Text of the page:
Reasons and Circumstances of the Gothic Revolt of Alaric on the Territory of the Empire
in 391–392

S. V. Yartsev, V. G. Zubarev

Leo Tolstoy Tula State Pedagogical University
125, Lenin av., Tula, 300026, Russia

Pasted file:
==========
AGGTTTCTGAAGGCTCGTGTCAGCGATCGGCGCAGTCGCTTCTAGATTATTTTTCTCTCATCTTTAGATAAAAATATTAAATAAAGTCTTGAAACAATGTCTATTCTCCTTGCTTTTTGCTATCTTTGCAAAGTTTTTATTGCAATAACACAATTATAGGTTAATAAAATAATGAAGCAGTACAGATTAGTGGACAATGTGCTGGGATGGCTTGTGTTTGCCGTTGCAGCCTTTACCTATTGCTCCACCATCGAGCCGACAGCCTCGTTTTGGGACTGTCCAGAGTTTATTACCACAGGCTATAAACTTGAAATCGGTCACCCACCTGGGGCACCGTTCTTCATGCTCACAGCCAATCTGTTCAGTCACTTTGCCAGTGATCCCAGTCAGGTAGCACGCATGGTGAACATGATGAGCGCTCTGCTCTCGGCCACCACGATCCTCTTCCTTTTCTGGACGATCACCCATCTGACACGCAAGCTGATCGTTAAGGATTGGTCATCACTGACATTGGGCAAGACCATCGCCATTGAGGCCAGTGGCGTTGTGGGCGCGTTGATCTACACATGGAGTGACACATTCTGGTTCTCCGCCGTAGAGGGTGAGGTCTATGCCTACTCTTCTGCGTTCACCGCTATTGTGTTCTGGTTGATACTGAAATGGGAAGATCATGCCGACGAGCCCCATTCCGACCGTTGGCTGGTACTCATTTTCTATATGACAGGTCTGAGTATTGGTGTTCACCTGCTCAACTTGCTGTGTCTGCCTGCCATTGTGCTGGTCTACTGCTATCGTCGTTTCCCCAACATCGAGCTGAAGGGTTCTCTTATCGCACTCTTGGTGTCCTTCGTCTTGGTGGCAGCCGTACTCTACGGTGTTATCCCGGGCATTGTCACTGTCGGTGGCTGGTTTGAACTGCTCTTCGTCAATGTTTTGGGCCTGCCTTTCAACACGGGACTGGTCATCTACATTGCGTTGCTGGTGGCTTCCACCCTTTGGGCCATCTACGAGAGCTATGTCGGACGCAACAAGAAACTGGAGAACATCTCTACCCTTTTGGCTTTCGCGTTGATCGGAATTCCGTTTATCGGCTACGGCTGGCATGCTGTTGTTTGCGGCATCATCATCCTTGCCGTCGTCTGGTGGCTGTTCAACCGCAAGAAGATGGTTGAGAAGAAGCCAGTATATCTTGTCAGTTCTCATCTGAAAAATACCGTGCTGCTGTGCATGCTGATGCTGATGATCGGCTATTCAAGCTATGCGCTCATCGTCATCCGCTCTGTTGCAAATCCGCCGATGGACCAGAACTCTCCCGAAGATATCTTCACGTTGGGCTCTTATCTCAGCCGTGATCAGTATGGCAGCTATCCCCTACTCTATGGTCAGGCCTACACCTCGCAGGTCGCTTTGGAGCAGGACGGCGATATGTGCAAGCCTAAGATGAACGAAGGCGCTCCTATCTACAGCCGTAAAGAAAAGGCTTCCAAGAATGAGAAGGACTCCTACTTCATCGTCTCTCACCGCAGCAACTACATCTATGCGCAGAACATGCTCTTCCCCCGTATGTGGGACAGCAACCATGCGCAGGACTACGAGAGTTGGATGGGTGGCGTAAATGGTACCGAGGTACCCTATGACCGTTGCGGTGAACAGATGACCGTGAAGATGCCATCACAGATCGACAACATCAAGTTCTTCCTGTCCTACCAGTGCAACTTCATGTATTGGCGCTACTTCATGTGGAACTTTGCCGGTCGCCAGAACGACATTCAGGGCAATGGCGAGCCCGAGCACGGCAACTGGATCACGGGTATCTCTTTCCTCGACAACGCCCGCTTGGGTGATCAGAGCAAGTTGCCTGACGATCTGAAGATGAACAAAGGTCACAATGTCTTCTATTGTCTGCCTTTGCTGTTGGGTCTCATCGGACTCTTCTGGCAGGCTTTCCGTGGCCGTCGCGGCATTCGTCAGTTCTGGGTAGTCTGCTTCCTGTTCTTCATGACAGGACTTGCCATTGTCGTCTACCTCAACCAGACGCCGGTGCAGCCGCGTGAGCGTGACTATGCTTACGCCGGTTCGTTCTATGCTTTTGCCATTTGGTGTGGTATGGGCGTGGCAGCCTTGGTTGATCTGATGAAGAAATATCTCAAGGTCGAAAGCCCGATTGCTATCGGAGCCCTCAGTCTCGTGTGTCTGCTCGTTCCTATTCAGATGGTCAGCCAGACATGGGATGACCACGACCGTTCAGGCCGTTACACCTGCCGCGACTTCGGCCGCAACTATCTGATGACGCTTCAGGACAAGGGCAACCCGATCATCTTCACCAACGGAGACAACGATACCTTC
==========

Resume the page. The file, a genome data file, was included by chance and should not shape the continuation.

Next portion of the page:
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This article carefully examines the sources testifying to the events of the domestic and foreign policy of the Empire during the reign of Theodosius I in order to determine the circumstances and causes of the uprising of the Goths-federates in 391–392. After the troops proclaimed Magnus Maximus as the Emperor, the usurper set out to conquer Italy. To this end, he raised a revolt among the Pannonian federates in 387, which was suppressed by Theodosius. In 391, the Goths-federates, who lived on the territory of the Empire under the Treaty of 382, joined the remnants of the rebels. The reasons for this uprising lie, first of all, in the internal crisis of a barbaric society disintegrating without a strong central authority. At the same time, ignoring the problems of the barbarians by the Roman authorities took place against the background of increasing the status of the Pannonian federates, which definitely aggravated the situation with the Goths. The catalyst for the conflict process was the intrigue of the omnipotent magister officiorum Rufinus, who used the difficulties in negotiations with the Huns for personal revenge on magister equitum Promotus. Consequently, it was due to the position of Rufinus that the Goths were not allowed to participate in the campaign of 388 against the usurper Maximus and were accordingly deprived of additional payments. In order to be heard, the Goths were forced to revolt and attack the Theodosius who was returning from Italy. Thus, Rufinus discredited Promotus before the Emperor as unable to control the situation with the allied barbarians. At the same time, he left a wide field of activity for himself as he clearly intended to prove himself worthily in the eyes of Theodosius.